This post is dedicated to a topic that many of us struggle with in our everyday lives – that of expectations. This topic may be a bit personal for the My Fisher Grad Life blog, but it’s one that recently reared its ugly and ever-present head, and I’m guessing it’s one that many of you have struggled with as well.
I was recently promoted at my job after being in the same role for quite some time. I didn’t actually physically move – I am still working with the same people in the same group. The promotion was more of an acknowledgement on the part of my employer that I am a valued contributor to the organization, and thus, at some point must be recognized as such. It came with a welcome title change, more responsibility, and perhaps some more respect from my peers. And, of course, I also expected it to come with a nice financial boost. This is where the expectations come in.
I had a certain percentage in mind for what I thought was a typical, standard promotion. Not having gotten a true “promotion” at my company before, I expected the number to lie close to that percentage. And so, when the number was lower, and even though it came with a good explanation and positive reinforcement, I was upset. I expected something different from what was reality. After stewing over it over the course of the weekend, and discussing it with a peer and mentor, I realized that, in fact, I really didn’t get “the short end of the stick” as I felt I had. Rather, my expectations didn’t match up with the reality of the situation. Another conversation with my manager showed me that, much to the contrary, the raise I was being given was actually quite fitting. In giving me that raise, he felt that he was doing right by me, and paving the road for my continued growth at the company.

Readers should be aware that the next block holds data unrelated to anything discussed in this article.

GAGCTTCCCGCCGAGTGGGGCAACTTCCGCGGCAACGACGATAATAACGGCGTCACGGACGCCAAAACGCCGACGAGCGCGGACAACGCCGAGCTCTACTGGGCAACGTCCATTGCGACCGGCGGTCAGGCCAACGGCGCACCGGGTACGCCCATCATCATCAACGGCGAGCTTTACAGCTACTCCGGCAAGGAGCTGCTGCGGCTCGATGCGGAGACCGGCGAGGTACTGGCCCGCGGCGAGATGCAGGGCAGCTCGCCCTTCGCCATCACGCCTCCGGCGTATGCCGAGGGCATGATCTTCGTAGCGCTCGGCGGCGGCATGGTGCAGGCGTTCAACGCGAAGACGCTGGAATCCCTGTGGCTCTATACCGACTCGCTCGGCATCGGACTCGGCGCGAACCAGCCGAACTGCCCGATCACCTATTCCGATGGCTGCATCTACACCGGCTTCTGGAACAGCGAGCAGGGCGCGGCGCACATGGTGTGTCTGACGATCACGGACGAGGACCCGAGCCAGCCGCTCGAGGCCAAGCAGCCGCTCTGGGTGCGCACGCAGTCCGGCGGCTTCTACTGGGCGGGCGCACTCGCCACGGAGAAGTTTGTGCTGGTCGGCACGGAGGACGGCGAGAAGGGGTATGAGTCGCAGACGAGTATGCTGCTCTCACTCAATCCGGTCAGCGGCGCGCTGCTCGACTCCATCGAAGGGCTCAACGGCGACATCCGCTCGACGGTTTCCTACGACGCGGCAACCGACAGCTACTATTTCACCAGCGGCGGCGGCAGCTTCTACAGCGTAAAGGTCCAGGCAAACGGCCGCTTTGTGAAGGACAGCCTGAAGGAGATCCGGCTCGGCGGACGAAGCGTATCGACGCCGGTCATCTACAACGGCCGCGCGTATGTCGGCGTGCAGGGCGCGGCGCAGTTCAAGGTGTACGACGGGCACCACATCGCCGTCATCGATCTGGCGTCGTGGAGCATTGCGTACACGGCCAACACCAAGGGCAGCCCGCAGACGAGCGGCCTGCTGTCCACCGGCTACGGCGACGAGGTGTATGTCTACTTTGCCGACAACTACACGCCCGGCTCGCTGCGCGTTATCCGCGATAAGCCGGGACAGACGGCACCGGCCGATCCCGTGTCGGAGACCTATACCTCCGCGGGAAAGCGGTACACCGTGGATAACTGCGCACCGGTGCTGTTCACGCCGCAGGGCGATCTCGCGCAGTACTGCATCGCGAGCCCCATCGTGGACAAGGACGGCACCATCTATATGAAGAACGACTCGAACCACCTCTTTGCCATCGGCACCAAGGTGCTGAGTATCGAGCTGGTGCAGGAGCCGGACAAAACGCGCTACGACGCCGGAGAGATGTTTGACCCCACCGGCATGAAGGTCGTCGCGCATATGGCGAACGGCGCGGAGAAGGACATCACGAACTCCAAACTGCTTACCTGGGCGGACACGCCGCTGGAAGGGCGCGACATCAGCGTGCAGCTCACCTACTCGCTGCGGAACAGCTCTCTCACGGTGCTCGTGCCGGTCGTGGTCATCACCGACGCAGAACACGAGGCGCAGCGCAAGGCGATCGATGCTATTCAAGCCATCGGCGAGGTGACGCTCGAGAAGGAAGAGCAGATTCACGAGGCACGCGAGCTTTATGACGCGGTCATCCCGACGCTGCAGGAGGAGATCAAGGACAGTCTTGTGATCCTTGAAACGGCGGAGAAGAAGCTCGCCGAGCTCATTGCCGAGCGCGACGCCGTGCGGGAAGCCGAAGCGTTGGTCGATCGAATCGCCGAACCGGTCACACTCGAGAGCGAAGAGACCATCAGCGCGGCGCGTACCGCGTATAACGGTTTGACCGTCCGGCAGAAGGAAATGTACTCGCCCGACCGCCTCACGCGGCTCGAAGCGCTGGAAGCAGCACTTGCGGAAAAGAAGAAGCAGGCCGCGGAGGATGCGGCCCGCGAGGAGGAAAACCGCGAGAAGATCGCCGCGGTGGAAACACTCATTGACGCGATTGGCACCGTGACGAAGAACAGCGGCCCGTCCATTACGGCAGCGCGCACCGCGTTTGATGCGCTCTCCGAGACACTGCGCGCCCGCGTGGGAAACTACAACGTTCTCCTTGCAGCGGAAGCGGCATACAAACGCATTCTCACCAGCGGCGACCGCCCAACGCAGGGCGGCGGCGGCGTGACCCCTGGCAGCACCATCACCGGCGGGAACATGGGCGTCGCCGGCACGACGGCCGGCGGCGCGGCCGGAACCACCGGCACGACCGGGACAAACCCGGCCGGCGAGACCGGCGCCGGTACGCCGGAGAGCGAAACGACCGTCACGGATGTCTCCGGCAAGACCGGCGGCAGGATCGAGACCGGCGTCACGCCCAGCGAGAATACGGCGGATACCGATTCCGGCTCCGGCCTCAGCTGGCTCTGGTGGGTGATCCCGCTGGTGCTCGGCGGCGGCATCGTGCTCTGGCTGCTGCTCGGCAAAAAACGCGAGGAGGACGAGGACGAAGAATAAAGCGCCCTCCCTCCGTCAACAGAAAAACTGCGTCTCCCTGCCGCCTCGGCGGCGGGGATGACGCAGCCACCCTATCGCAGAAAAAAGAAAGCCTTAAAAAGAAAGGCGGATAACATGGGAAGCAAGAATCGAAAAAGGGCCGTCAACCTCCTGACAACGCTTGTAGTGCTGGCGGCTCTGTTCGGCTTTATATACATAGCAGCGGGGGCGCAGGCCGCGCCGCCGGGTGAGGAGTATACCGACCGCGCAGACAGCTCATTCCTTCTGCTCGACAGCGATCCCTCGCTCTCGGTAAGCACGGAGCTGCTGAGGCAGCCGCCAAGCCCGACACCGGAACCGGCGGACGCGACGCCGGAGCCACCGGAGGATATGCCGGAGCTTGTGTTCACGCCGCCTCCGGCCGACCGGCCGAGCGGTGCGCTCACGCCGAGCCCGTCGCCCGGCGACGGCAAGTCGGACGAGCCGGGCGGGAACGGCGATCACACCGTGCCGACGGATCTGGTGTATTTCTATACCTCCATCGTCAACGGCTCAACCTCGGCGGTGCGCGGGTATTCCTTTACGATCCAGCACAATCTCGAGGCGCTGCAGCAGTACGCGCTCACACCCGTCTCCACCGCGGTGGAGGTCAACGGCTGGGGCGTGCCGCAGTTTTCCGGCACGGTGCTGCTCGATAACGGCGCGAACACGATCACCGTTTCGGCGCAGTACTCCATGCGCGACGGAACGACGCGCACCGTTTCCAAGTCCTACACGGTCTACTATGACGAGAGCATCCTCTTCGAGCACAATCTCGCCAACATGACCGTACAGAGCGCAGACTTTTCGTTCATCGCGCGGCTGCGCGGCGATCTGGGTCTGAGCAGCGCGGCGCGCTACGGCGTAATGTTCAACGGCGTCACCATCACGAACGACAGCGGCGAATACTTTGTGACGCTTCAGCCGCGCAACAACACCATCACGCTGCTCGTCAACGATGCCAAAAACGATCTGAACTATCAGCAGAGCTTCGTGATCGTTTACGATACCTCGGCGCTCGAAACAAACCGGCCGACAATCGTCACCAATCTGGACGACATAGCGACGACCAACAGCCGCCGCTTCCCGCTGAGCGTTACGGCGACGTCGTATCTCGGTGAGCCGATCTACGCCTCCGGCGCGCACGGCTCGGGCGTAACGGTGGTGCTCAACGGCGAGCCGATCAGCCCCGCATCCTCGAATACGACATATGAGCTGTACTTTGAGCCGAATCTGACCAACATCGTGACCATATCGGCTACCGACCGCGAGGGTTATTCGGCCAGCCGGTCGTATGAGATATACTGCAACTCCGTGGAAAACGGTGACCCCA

I am not suggesting that one should never have expectations. Having no expectations is a difficult state of being, and in fact, can lead to a state of mediocrity. Setting expectations for yourself and others means that you care, and expect a certain level of performance, which is far from being a bad thing. So the goal is not to not have any expectations, but rather, to learn how to manage them. This philosophy is extremely relevant in the WPMBA program. With busy lives, we have to learn how to manage our expectations for ourselves and our peers. Setting realistic and manageable expectations ensures that we will rise to our potential without being disappointed in the process. It’s easier said than done, but I will continue to work on it every day!